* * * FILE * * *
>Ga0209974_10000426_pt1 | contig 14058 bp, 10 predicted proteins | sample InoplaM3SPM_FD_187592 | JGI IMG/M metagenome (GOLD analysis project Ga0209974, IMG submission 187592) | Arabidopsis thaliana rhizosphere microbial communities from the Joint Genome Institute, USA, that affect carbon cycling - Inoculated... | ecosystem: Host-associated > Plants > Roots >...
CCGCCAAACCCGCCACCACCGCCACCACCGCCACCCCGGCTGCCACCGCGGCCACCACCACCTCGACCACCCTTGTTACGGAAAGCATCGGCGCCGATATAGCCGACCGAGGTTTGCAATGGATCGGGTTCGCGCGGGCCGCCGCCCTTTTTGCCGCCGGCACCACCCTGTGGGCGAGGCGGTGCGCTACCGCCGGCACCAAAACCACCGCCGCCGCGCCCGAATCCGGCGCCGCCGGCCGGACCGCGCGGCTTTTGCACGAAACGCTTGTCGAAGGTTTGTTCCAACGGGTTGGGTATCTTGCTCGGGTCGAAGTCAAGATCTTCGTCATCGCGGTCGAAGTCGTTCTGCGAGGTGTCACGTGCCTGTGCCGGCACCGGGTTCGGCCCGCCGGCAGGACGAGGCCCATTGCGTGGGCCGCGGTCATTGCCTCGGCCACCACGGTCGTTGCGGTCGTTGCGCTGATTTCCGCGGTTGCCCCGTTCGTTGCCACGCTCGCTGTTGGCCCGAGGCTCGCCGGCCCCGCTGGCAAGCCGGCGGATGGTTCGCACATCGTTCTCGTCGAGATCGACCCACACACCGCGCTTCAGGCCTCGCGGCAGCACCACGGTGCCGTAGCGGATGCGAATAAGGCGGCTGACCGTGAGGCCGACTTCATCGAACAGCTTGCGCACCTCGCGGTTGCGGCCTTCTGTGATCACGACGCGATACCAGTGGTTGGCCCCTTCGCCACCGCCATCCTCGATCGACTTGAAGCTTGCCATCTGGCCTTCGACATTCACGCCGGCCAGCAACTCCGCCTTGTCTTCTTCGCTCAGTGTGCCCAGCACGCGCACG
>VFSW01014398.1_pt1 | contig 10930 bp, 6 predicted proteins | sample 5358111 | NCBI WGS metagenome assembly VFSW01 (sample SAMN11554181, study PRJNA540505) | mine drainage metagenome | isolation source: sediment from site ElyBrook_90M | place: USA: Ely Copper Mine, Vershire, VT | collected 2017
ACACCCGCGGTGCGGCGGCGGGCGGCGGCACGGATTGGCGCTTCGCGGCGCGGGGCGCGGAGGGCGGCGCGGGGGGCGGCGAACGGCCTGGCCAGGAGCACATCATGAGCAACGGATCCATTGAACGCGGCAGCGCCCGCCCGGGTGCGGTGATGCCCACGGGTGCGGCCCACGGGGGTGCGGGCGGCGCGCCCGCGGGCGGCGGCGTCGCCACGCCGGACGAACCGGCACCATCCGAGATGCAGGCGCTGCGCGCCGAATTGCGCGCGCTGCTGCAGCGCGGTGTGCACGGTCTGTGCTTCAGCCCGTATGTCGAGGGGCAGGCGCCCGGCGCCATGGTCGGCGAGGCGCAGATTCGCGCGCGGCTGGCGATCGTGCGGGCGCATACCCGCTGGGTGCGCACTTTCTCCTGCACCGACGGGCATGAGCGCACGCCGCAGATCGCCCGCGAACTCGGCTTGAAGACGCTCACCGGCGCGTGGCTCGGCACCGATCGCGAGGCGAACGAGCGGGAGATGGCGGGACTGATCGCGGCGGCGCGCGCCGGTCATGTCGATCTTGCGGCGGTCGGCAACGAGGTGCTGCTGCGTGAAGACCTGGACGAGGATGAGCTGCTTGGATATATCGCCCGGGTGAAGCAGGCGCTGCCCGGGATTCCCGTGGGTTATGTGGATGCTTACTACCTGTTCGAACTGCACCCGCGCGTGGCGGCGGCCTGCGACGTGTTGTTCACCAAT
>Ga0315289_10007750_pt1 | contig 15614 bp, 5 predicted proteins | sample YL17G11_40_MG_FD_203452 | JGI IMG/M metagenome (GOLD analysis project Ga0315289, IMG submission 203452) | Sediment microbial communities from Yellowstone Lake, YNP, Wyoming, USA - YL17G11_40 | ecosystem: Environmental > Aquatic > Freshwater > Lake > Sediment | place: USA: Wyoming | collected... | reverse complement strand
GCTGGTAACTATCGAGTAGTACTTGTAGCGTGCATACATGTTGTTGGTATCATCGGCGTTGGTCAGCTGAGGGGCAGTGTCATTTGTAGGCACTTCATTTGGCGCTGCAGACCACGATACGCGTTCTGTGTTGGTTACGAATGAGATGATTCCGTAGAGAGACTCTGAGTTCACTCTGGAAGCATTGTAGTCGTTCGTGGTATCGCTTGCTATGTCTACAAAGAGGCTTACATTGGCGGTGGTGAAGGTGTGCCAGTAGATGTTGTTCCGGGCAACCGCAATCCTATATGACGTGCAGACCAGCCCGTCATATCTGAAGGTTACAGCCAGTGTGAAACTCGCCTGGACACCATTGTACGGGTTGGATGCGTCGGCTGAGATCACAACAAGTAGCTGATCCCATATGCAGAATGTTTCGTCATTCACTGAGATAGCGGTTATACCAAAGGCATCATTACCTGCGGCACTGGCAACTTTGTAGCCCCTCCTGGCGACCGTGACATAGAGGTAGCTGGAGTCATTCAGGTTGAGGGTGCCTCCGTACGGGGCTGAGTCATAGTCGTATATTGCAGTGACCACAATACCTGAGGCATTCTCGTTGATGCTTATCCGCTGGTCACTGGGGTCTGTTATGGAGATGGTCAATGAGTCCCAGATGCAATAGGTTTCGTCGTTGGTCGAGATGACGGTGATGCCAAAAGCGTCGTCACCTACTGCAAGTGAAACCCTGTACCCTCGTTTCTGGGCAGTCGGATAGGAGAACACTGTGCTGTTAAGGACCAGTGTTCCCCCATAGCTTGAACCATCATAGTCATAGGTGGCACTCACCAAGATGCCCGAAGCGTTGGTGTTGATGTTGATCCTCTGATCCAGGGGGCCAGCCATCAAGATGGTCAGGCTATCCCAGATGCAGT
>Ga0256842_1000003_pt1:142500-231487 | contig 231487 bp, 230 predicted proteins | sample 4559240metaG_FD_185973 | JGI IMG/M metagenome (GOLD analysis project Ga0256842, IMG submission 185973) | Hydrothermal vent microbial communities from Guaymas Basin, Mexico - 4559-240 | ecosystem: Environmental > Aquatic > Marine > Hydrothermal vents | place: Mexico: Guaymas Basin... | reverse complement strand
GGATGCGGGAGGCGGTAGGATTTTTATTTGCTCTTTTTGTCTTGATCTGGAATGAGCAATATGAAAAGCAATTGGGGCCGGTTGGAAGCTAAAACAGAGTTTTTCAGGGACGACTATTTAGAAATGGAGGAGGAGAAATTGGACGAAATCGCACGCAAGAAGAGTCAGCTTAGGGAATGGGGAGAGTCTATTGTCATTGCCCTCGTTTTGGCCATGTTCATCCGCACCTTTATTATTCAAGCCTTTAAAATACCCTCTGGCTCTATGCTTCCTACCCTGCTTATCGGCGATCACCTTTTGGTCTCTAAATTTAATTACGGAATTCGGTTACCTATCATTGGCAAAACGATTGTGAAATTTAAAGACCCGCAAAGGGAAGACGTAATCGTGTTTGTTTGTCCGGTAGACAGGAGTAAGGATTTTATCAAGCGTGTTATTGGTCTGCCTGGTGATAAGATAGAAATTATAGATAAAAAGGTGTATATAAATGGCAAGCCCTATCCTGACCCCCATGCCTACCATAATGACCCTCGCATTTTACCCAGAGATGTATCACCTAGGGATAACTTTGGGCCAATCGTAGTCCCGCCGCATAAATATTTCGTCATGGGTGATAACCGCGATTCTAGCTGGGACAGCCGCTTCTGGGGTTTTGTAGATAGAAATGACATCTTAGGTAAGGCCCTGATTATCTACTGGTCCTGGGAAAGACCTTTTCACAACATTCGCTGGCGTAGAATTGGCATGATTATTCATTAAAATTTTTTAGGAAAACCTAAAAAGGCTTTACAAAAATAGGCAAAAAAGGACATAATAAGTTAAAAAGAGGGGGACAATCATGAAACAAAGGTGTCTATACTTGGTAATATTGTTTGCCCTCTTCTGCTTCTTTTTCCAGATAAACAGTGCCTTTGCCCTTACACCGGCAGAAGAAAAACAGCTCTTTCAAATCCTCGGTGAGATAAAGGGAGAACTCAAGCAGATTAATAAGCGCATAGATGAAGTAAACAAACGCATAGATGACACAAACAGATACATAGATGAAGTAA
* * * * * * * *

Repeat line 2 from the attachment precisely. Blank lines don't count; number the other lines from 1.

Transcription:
CCGCCAAACCCGCCACCACCGCCACCACCGCCACCCCGGCTGCCACCGCGGCCACCACCACCTCGACCACCCTTGTTACGGAAAGCATCGGCGCCGATATAGCCGACCGAGGTTTGCAATGGATCGGGTTCGCGCGGGCCGCCGCCCTTTTTGCCGCCGGCACCACCCTGTGGGCGAGGCGGTGCGCTACCGCCGGCACCAAAACCACCGCCGCCGCGCCCGAATCCGGCGCCGCCGGCCGGACCGCGCGGCTTTTGCACGAAACGCTTGTCGAAGGTTTGTTCCAACGGGTTGGGTATCTTGCTCGGGTCGAAGTCAAGATCTTCGTCATCGCGGTCGAAGTCGTTCTGCGAGGTGTCACGTGCCTGTGCCGGCACCGGGTTCGGCCCGCCGGCAGGACGAGGCCCATTGCGTGGGCCGCGGTCATTGCCTCGGCCACCACGGTCGTTGCGGTCGTTGCGCTGATTTCCGCGGTTGCCCCGTTCGTTGCCACGCTCGCTGTTGGCCCGAGGCTCGCCGGCCCCGCTGGCAAGCCGGCGGATGGTTCGCACATCGTTCTCGTCGAGATCGACCCACACACCGCGCTTCAGGCCTCGCGGCAGCACCACGGTGCCGTAGCGGATGCGAATAAGGCGGCTGACCGTGAGGCCGACTTCATCGAACAGCTTGCGCACCTCGCGGTTGCGGCCTTCTGTGATCACGACGCGATACCAGTGGTTGGCCCCTTCGCCACCGCCATCCTCGATCGACTTGAAGCTTGCCATCTGGCCTTCGACATTCACGCCGGCCAGCAACTCCGCCTTGTCTTCTTCGCTCAGTGTGCCCAGCACGCGCACG